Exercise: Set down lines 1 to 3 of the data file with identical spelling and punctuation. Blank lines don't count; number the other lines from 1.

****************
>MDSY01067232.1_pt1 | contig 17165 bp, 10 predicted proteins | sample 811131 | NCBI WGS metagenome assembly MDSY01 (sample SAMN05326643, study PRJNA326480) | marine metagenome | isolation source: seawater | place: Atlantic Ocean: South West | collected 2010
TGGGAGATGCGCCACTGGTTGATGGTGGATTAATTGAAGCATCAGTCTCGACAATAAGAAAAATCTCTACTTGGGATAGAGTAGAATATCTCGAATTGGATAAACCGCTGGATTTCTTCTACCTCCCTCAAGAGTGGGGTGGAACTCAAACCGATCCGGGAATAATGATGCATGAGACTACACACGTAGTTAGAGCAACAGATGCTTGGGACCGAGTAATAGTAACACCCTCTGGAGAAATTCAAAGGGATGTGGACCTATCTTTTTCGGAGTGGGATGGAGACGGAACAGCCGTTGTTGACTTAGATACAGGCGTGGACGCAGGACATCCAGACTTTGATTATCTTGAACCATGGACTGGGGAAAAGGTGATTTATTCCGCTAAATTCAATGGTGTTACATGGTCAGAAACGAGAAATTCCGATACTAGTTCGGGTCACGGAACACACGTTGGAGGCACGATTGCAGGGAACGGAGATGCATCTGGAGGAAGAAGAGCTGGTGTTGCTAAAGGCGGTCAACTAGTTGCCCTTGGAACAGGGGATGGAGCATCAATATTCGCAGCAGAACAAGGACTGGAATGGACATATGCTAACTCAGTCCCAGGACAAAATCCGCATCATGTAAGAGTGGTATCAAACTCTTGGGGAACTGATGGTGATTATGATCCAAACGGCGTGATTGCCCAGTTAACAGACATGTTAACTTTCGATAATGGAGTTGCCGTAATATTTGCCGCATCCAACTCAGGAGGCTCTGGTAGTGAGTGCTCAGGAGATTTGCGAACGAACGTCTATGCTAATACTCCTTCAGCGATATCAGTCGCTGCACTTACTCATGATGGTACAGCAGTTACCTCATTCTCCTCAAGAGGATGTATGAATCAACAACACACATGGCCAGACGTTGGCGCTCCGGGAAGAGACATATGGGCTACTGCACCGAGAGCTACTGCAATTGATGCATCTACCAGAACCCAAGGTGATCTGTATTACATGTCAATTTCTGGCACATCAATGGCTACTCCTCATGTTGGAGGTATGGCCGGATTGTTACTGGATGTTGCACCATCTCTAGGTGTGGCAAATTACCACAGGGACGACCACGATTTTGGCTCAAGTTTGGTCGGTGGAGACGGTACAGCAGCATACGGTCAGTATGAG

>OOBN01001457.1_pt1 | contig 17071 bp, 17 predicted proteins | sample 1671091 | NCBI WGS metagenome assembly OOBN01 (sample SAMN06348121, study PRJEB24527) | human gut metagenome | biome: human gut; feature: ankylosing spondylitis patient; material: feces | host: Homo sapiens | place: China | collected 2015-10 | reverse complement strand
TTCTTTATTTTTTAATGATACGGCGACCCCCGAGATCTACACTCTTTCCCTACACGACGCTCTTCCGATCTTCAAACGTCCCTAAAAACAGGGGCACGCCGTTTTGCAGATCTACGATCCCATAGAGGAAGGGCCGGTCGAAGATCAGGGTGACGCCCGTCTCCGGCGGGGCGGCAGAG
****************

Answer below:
>MDSY01067232.1_pt1 | contig 17165 bp, 10 predicted proteins | sample 811131 | NCBI WGS metagenome assembly MDSY01 (sample SAMN05326643, study PRJNA326480) | marine metagenome | isolation source: seawater | place: Atlantic Ocean: South West | collected 2010
TGGGAGATGCGCCACTGGTTGATGGTGGATTAATTGAAGCATCAGTCTCGACAATAAGAAAAATCTCTACTTGGGATAGAGTAGAATATCTCGAATTGGATAAACCGCTGGATTTCTTCTACCTCCCTCAAGAGTGGGGTGGAACTCAAACCGATCCGGGAATAATGATGCATGAGACTACACACGTAGTTAGAGCAACAGATGCTTGGGACCGAGTAATAGTAACACCCTCTGGAGAAATTCAAAGGGATGTGGACCTATCTTTTTCGGAGTGGGATGGAGACGGAACAGCCGTTGTTGACTTAGATACAGGCGTGGACGCAGGACATCCAGACTTTGATTATCTTGAACCATGGACTGGGGAAAAGGTGATTTATTCCGCTAAATTCAATGGTGTTACATGGTCAGAAACGAGAAATTCCGATACTAGTTCGGGTCACGGAACACACGTTGGAGGCACGATTGCAGGGAACGGAGATGCATCTGGAGGAAGAAGAGCTGGTGTTGCTAAAGGCGGTCAACTAGTTGCCCTTGGAACAGGGGATGGAGCATCAATATTCGCAGCAGAACAAGGACTGGAATGGACATATGCTAACTCAGTCCCAGGACAAAATCCGCATCATGTAAGAGTGGTATCAAACTCTTGGGGAACTGATGGTGATTATGATCCAAACGGCGTGATTGCCCAGTTAACAGACATGTTAACTTTCGATAATGGAGTTGCCGTAATATTTGCCGCATCCAACTCAGGAGGCTCTGGTAGTGAGTGCTCAGGAGATTTGCGAACGAACGTCTATGCTAATACTCCTTCAGCGATATCAGTCGCTGCACTTACTCATGATGGTACAGCAGTTACCTCATTCTCCTCAAGAGGATGTATGAATCAACAACACACATGGCCAGACGTTGGCGCTCCGGGAAGAGACATATGGGCTACTGCACCGAGAGCTACTGCAATTGATGCATCTACCAGAACCCAAGGTGATCTGTATTACATGTCAATTTCTGGCACATCAATGGCTACTCCTCATGTTGGAGGTATGGCCGGATTGTTACTGGATGTTGCACCATCTCTAGGTGTGGCAAATTACCACAGGGACGACCACGATTTTGGCTCAAGTTTGGTCGGTGGAGACGGTACAGCAGCATACGGTCAGTATGAG

>OOBN01001457.1_pt1 | contig 17071 bp, 17 predicted proteins | sample 1671091 | NCBI WGS metagenome assembly OOBN01 (sample SAMN06348121, study PRJEB24527) | human gut metagenome | biome: human gut; feature: ankylosing spondylitis patient; material: feces | host: Homo sapiens | place: China | collected 2015-10 | reverse complement strand